Jamie Sterry – One of the standout performers. Did his defensive duties well enough and was one of the main attacking outlets. His delivery was good and he was constantly getting into space high up the right-hand side. Registered a good assist for Roberts to make it 2-0 and could have had more.

Stefan O’Connor (off 60′) – Showed his strength and speed well when dealing with balls over the top. Played a crucial role in the first goal as he rose well to head onto the bar. Passed well enough but looked awkward on the ball and allowed Sunderland to have their best chance of the game by not challenging for a ball over him, allowing Connor Shields to get into the box and cross to Luke Molyneux, who missed a golden chance.

Kelland Watts – Solid showing all around. Defended very well but his confidence and composure on the ball were vital to Newcastle’s game plan. Watts was never wasteful with his passing and brought the ball out from the back on several occasions. He also cleared a corner delivery off the line when it had seemingly beat everyone in the box.

Liam Gibson – The only Newcastle player to be really tested by his opposition, Gibson vs Molyneux was a good battle with both getting the better of the other on several occasions. Contributed well to the 5th goal with a good pass that unleashed Adam Wilson.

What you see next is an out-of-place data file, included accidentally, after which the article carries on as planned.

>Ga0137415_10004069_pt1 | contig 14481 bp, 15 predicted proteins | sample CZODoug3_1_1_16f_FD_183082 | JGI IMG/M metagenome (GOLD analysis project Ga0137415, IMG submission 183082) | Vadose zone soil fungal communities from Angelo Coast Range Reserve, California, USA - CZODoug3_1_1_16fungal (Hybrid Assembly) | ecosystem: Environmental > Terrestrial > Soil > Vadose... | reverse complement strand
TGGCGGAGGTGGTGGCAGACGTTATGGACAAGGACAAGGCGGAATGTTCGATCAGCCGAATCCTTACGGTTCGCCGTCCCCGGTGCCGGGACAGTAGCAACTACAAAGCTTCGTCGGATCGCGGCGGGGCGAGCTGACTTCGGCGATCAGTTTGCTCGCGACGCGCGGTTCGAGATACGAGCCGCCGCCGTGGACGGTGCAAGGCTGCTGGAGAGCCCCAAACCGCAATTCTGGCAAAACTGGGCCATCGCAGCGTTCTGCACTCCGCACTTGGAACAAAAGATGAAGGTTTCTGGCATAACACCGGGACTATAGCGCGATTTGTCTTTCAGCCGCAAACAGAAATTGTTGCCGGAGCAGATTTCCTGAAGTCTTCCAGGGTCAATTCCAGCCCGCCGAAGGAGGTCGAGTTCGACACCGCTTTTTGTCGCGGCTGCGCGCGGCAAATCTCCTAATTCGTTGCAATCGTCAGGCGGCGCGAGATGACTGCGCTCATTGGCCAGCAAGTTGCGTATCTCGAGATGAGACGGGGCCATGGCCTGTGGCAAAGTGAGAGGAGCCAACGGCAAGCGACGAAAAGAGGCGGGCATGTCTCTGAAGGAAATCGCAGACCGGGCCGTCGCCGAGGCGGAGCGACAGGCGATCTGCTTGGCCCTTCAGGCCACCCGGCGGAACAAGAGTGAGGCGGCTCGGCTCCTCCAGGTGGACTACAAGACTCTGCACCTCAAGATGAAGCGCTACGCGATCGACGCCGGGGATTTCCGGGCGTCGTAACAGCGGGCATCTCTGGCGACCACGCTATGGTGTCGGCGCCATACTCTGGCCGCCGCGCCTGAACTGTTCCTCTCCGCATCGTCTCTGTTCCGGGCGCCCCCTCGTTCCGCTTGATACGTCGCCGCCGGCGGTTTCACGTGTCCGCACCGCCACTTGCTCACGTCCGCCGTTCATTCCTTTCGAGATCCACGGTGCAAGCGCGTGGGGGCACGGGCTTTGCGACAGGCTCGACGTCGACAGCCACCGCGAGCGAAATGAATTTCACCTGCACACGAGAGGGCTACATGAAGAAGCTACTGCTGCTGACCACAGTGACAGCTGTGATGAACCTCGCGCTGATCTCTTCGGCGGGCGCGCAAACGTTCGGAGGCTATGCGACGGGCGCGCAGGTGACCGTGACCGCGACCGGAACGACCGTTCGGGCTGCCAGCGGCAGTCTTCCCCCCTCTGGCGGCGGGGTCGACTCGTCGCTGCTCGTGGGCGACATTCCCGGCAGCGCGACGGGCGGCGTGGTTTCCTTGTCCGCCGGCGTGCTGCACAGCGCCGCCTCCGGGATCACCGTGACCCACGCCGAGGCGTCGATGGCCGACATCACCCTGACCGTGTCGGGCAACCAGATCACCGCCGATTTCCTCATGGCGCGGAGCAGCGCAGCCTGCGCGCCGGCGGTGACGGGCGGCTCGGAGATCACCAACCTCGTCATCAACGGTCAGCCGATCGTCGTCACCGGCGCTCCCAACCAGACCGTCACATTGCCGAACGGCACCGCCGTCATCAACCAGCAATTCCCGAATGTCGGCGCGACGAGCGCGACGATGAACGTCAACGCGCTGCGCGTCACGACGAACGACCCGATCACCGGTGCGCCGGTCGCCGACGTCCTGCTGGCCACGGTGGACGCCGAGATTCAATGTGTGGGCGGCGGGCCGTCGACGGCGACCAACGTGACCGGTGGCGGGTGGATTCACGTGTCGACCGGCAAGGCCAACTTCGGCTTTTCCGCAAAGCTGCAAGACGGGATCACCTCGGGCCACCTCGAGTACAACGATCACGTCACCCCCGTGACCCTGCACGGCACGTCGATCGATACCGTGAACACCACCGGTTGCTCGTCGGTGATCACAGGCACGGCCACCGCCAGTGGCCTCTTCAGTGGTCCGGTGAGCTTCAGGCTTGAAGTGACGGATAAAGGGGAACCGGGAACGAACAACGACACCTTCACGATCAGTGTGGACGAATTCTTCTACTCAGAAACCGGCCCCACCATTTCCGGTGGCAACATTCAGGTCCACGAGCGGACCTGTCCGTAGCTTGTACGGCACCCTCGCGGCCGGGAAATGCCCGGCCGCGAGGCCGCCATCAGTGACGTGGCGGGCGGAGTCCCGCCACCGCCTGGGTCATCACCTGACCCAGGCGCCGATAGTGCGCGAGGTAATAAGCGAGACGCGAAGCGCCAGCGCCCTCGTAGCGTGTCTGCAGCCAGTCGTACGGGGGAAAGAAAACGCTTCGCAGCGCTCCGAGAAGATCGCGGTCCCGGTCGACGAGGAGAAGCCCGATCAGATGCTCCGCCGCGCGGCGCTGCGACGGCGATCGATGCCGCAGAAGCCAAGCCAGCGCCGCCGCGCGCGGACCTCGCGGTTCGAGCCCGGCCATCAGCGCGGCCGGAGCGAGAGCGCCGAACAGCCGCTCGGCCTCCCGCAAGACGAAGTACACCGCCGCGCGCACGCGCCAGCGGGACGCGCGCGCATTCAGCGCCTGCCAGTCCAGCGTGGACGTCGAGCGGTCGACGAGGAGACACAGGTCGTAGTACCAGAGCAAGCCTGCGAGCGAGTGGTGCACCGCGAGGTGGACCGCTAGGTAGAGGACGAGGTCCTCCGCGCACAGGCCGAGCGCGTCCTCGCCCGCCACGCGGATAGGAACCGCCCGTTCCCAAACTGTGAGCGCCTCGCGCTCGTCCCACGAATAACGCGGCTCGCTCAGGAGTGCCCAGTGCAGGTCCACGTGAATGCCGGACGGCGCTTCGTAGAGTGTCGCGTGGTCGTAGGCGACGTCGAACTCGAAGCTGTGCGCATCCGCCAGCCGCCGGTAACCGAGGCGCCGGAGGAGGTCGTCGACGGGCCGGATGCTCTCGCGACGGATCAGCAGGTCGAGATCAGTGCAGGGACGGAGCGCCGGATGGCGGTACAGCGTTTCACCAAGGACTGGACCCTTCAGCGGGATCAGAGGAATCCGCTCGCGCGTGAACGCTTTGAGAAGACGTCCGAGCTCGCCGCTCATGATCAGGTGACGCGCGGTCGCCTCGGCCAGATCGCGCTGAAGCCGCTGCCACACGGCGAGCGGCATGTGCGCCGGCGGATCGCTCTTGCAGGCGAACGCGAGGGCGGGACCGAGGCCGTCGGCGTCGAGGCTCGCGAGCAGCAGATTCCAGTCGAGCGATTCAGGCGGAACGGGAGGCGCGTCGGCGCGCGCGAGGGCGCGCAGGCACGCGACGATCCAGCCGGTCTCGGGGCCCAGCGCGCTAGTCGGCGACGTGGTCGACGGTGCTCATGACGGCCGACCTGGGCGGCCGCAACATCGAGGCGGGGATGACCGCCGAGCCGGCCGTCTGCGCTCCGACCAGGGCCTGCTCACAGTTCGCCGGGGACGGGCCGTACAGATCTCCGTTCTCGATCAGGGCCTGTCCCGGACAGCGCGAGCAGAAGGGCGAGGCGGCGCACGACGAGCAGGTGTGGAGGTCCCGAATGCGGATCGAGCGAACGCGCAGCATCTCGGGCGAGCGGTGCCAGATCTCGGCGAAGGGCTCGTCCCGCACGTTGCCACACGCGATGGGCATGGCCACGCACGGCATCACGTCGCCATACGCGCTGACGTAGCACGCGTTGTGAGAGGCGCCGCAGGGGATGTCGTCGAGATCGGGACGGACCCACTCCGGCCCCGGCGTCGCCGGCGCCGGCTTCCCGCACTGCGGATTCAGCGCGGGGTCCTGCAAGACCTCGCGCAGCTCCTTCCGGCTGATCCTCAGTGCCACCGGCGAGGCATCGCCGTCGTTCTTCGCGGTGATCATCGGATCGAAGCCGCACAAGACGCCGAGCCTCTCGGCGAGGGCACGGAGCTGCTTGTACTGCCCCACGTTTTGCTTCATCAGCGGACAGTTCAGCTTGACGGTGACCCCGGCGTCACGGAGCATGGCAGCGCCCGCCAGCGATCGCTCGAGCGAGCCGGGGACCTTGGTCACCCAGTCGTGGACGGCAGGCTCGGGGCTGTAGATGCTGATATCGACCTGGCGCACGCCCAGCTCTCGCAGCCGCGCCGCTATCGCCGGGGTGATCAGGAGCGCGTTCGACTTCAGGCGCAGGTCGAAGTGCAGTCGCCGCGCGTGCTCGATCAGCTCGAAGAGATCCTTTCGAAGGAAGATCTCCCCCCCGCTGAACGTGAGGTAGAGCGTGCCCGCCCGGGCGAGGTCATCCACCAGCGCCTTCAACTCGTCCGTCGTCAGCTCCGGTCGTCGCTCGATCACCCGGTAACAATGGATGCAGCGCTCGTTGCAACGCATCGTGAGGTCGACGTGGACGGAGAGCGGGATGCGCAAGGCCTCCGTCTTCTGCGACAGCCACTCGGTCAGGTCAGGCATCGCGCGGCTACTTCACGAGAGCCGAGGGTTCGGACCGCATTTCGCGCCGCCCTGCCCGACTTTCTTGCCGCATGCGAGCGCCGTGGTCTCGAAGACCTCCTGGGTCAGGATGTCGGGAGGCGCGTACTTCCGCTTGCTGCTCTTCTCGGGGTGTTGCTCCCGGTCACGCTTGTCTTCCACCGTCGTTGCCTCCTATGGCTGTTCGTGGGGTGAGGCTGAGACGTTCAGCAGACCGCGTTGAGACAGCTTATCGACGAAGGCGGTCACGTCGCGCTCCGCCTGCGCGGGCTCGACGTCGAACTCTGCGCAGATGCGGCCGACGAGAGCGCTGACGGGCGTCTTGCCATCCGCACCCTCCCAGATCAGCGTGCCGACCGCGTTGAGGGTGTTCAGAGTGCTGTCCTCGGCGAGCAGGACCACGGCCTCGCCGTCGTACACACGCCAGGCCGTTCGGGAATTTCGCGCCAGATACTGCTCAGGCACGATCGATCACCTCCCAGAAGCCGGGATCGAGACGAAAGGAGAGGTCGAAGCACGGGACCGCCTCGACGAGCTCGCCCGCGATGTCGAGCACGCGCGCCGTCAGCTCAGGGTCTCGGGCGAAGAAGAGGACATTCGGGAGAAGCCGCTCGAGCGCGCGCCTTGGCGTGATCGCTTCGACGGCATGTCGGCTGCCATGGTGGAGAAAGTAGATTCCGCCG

Owen Bailey (C) – A good captain’s performance. Bailey closed down everything in midfield and showed determination to get to the ball first for his goal. Filled in at centre back after O’Connor was substituted and looked comfortable.

Dan Barlaser – Played well as a deep-lying playmaker. Sprayed passes to the flanks very well and provided defensive support for the backline.

Tom Allan (off 49′) – Had a quiet game before being subbed off. Created little and appeared to have been tasked primarily with drawing Brandon Taylor inside and create space for Sterry to exploit.

Sean Longstaff – The best player on the pitch. Sunderland tried doubling up on him but to no avail, as he glided past opponents under pressure, sometimes two at a time. His passing was brilliant, finding wingers almost always and making the best pass of the night for Charman’s first goal.